These foliar pesticides can control young vine mealybug growth stages. However, once the vine mealybug becomes established, it requires an application of the systemic pesticide Admire to control the pest because the insecticide is taken up into the vine and reaches mealybugs hidden within the bark where foliar sprays cannot touch.

Admire can also be shanked into berms and irrigated in, but the soil must remain wet for uptake. Some growers have used Admire on individual vines to control initial infestations.

Applying the systemic pesticide through drip irrigation works best, added Bentley.

“Thirty-two ounces of Admire in late April after bud break works well,” said Bentley.

However, Bentley cautioned San Joaquin Valley growers using deficit irrigation to improve wine grape quality that it requires plenty of water for efficient uptake of Admire and deficit irrigation may not provide that.

Ants protect mealybug

One of the most intriguing aspects of vine mealybug is that it has a protector, especially in coastal vineyard. It is the Argentine ant. It thrives on vine mealybug honeydew and protects the pest from predators.

Get rid of the ants and you can reduce vine mealybug damage. That is what Daane, Bentley and University California, Riverside urban entomologist and ant specialist Mike Rust have been working on.

Foliar treatments for ants could be expensive and disruptive to the sustainable farming movement in coastal vineyards.

Therefore, the three entomologists have been focusing on insecticide-sugar bait to attract worker ants that would take the insecticide back to the colony and feed the sugar bait to larvae, thus breaking the reproduction cycle. The baits Daane has successfully used are either imidacloprid in a product called Preempt, the same active ingredient in Provado and Admire, or spinosad.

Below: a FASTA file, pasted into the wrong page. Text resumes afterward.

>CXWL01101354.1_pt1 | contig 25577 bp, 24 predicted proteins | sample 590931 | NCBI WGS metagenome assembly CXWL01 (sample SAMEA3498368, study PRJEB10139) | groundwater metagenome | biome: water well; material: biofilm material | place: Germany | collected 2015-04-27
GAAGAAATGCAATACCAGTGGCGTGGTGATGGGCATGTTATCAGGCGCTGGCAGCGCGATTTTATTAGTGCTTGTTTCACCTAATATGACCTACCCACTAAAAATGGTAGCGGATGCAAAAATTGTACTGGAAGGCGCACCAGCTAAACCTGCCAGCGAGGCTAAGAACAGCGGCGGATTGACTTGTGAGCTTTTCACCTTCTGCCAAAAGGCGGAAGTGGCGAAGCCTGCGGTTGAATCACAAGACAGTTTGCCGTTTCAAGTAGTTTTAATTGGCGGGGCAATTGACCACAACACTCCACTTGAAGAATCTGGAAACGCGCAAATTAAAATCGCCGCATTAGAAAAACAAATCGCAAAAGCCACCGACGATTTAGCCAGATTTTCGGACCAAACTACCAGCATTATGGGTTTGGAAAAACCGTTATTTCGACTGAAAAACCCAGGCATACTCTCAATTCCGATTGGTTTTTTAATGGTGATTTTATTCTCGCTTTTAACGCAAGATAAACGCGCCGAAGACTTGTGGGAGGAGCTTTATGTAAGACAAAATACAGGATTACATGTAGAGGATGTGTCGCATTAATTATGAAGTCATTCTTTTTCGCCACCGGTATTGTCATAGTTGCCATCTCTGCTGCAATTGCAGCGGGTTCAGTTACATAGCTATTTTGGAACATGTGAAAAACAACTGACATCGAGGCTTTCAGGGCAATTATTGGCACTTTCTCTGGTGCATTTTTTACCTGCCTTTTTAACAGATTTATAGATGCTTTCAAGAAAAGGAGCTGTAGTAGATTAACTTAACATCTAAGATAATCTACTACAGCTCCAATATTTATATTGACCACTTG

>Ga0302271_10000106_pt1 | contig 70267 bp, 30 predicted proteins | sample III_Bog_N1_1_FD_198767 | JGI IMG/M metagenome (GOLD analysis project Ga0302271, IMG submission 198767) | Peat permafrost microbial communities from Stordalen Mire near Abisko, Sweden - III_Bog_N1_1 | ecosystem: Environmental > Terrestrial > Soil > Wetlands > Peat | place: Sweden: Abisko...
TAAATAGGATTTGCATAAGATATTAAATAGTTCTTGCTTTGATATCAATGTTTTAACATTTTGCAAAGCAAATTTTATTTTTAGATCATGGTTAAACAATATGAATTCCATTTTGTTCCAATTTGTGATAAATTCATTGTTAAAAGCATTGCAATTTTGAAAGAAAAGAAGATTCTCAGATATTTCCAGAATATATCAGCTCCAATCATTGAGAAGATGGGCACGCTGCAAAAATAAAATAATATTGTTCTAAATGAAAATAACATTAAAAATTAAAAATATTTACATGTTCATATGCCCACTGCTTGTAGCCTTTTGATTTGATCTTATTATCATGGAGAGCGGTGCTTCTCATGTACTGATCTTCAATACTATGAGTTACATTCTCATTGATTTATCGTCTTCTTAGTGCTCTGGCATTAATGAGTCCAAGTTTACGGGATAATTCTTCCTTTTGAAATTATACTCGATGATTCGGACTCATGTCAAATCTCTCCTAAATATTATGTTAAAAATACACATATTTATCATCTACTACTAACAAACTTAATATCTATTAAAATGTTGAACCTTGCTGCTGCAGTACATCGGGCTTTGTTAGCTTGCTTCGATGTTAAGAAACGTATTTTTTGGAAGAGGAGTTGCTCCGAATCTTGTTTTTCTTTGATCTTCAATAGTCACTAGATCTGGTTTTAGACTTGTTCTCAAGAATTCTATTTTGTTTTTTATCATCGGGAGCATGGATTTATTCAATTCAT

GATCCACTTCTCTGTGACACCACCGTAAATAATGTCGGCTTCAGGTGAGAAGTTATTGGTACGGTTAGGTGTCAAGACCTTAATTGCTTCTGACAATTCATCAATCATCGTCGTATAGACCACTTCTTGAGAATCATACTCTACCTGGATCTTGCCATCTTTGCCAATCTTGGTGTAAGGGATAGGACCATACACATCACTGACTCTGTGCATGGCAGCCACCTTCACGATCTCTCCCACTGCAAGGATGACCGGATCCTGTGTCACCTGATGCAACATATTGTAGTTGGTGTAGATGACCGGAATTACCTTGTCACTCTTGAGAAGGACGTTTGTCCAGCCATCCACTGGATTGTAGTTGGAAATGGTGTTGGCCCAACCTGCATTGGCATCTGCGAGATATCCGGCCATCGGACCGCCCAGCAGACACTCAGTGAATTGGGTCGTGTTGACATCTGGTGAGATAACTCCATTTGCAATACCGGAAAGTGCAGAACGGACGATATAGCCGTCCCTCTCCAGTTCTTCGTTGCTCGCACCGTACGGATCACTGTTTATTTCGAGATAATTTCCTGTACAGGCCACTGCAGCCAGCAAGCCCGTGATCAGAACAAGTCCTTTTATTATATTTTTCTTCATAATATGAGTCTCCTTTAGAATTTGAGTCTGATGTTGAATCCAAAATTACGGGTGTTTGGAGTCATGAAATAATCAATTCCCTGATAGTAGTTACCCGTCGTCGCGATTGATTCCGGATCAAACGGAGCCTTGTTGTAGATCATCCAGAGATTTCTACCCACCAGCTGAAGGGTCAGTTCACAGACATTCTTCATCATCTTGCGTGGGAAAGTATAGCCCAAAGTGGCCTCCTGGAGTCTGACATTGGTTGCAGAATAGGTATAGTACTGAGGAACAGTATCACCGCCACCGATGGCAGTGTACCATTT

The concept has proven to work well, said Daane. However until now it has required a high number of bait stations and high labor costs to refill them.

Daane said the trio has developed a three-quart, partially buried bait station that has worked to attract ants when there are five stations per acre and the station is destined for commercialization.

“And they are filled just once a year,” said Daane.

“After just one year we have seen positive results in the form of lower cluster damage from vine mealybug,” Daane told the PCAs at the tree and vine seminar.

Based on the five stations per acre, Daane said it will take several seasons to reduce the ant population to levels that vine mealybug will not pose a major problem.

Closer to bait

“What we will see is the colonies move closer to the bait each year” and that will attract and kill more ants, said Daane, who said ants range about 20 meters away from their colonies.

Placement of the bait stations is critical. Daane said ants migrate into vineyards from riparian areas. “April seems to be the best time to get the stations out in coastal vineyards,” added the entomologist.

Daane expects commercialization of the sugar bait-pesticide attractant in 2007 or 2008. Cost will be about $70 per acre.

Daane added that Rust is working on developing the same attractant bait concept in citrus.

e-mail:hcline@prismb2b.com*